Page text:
Poor Yank, wonder how he’d have reacted to a really hot chili?

    JD (5c1832)

  40. Yes, JD, that was it. Thanks.

    It does bring to mind an idea,
    I think Ted Cruz should get buddy-buddy with Chuck Schumer and invite him to a Texas-style barBQ and chili cook-off.

    MD in Philly (f9371b)

  41. Meat will far more tender if you let it sit (under foil) for at least 20-30 minutes after cooking.

    DRJ (a83b8b)

  42. The same advice probably applies to politicians but I don’t recommend it.

    DRJ (a83b8b)

  43. I think I found a picture from that chili cook off. NSFW

    nk (dbc370)

  44. One way to start a bon-fire.

    mg (31009b)

  45. Unless SoCal beef carcasses are different from those east of the Mississippi, the same meat must be in the east, but apparently they don’t just call it something different, but butcher the cow differently.

    Comment by MD in Philly (f9371b) — 1/26/2014 @ 4:20 pm

    The tri tip cut is sometimes just used for burger meat. It is a cut that originated in Santa Monica apparently. Good article at AR on the trip tip from AR.

    I can only find tri tips here in Florida at Publix. They are not cheap ($8.99 lb.) but it a nice cut. Patterico is correct, it has two grains that must be identified prior to carving for best results. I use the reverse sear when cooking a tri tip. Takes a bit longer but well worth it.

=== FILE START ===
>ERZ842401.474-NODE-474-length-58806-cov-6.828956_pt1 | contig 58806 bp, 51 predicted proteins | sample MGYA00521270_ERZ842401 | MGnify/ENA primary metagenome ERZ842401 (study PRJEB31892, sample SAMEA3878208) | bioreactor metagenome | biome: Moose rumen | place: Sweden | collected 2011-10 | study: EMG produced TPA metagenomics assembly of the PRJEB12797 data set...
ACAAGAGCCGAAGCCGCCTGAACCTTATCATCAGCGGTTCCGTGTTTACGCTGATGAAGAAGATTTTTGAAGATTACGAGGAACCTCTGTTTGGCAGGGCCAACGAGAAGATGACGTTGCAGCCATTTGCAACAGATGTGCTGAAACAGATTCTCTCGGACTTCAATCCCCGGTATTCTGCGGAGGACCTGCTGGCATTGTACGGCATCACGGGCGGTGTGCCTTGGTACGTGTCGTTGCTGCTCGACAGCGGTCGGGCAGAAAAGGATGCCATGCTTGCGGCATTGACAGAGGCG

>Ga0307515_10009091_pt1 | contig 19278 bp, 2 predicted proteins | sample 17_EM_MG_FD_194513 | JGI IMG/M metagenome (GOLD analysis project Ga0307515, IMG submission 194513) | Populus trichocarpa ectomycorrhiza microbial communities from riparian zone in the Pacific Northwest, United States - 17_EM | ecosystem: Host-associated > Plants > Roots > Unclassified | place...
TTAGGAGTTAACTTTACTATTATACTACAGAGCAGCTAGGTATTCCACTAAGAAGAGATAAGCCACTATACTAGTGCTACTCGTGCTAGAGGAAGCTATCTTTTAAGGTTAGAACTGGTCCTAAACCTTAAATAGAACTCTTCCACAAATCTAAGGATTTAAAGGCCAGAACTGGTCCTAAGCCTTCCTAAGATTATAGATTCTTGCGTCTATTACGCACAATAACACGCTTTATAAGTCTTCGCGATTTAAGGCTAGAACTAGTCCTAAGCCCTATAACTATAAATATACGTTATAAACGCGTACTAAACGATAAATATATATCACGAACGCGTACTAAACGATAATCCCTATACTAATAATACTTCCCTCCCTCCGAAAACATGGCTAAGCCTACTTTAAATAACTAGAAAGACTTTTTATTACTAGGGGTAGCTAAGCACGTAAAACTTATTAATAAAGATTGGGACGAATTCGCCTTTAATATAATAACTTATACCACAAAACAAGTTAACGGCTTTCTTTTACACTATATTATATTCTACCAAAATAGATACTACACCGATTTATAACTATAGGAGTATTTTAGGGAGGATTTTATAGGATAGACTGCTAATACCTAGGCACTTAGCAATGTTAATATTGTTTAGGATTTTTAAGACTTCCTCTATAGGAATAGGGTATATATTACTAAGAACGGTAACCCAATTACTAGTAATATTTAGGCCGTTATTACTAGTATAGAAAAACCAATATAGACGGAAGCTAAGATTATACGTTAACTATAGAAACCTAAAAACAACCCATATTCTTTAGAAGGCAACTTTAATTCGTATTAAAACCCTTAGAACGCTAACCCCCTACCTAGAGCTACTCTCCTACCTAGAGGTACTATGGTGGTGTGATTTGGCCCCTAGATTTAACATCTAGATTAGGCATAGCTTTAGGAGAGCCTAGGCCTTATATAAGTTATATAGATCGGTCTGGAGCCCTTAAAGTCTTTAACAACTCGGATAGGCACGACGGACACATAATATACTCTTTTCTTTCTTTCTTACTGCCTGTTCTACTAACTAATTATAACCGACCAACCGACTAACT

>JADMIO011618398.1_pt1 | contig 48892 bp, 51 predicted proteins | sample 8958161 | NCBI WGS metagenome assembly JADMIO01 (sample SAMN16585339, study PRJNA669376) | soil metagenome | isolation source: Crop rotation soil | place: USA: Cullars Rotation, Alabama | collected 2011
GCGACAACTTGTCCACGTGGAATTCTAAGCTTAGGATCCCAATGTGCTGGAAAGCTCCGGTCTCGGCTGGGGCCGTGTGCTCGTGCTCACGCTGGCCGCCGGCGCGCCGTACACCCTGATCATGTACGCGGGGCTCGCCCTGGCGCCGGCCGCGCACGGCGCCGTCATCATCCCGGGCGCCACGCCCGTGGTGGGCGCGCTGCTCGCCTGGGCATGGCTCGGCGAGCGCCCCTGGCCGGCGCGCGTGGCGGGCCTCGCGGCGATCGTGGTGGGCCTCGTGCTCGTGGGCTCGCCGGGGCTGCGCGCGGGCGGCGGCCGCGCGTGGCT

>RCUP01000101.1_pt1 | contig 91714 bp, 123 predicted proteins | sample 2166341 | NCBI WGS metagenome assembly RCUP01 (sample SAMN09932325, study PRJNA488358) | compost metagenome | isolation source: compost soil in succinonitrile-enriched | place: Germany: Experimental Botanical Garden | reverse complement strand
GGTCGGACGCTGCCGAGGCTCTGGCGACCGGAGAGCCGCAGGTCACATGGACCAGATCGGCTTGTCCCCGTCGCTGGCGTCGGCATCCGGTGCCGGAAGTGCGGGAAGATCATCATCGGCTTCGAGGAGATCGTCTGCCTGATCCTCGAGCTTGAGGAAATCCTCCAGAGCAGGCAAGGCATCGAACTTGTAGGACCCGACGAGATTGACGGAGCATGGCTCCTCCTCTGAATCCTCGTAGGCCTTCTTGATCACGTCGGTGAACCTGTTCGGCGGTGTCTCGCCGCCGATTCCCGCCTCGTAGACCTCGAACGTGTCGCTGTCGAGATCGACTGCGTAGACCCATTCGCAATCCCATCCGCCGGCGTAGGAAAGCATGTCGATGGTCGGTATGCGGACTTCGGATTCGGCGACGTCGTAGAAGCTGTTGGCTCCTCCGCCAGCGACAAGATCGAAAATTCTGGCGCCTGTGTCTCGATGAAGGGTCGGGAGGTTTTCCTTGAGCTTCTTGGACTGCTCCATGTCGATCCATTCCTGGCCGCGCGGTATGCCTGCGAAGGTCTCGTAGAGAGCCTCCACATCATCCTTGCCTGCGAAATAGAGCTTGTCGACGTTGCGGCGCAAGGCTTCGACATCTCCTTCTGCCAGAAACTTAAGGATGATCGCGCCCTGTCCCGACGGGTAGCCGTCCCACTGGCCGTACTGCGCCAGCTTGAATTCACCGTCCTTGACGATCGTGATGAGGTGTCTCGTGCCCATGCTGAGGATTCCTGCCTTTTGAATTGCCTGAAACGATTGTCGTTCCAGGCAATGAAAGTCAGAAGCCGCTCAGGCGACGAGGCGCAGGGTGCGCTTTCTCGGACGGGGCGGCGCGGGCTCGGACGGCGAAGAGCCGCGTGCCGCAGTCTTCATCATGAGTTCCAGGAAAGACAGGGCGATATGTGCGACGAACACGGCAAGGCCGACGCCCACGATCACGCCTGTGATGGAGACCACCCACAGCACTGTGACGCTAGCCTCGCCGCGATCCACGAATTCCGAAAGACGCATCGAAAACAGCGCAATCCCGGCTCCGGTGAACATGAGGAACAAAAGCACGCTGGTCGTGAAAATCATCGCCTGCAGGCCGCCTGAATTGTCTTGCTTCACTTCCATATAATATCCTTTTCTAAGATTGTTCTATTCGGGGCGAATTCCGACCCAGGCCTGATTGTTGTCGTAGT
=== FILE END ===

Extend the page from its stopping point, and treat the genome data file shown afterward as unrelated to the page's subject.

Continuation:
I would also like to plug the Smokenator. it is an insert that fits my Weber kettle and turns my grill into a nice smoker for around $70. I also use a PartyQ from BBQ Guru to keep the temp constant. Tie and temp are the two most important variables when cooking.

    FLBuckeye (03ccfd)

  46. It may well be that I didn’t grill it correctly; I followed the instructions on the packaging.

    Most people overcook Tri-Tip using the package directions, as the directions are designed to keep people from giving themselves food borne illnesses and not the cooking technique for best results.

    There are a couple of ways to go about it. One is to use your BBQ grill or kettle with the coals piled on one side and the meat set on the other. I usually do the sear first to get the fat cap on the tri-tip to start to render, about 5 minutes per side. The n I move it off coals and let it roast about 20 minutes per side until it hits 120-130f. Pull it and tent it under foil for 20-30 minutes and you are ready. Be sure to have some garlic bread to sop up the juices.

    The link FLBuckeye posted up shows an excellent example what the finished product should look like. I have never had a tough tri-tip that wasn’t overcooked.

    SGT Ted (3cc05f)

  47. I will say this in favor of the SV method: It uses on the same method that true BBQ uses to get tenderness in meat; low heat over a long period of time. Low and slow always works.

    SGT Ted (3cc05f)

  48. Safe, and appropriate for this thread. Some might even find it funny.

    nk (dbc370)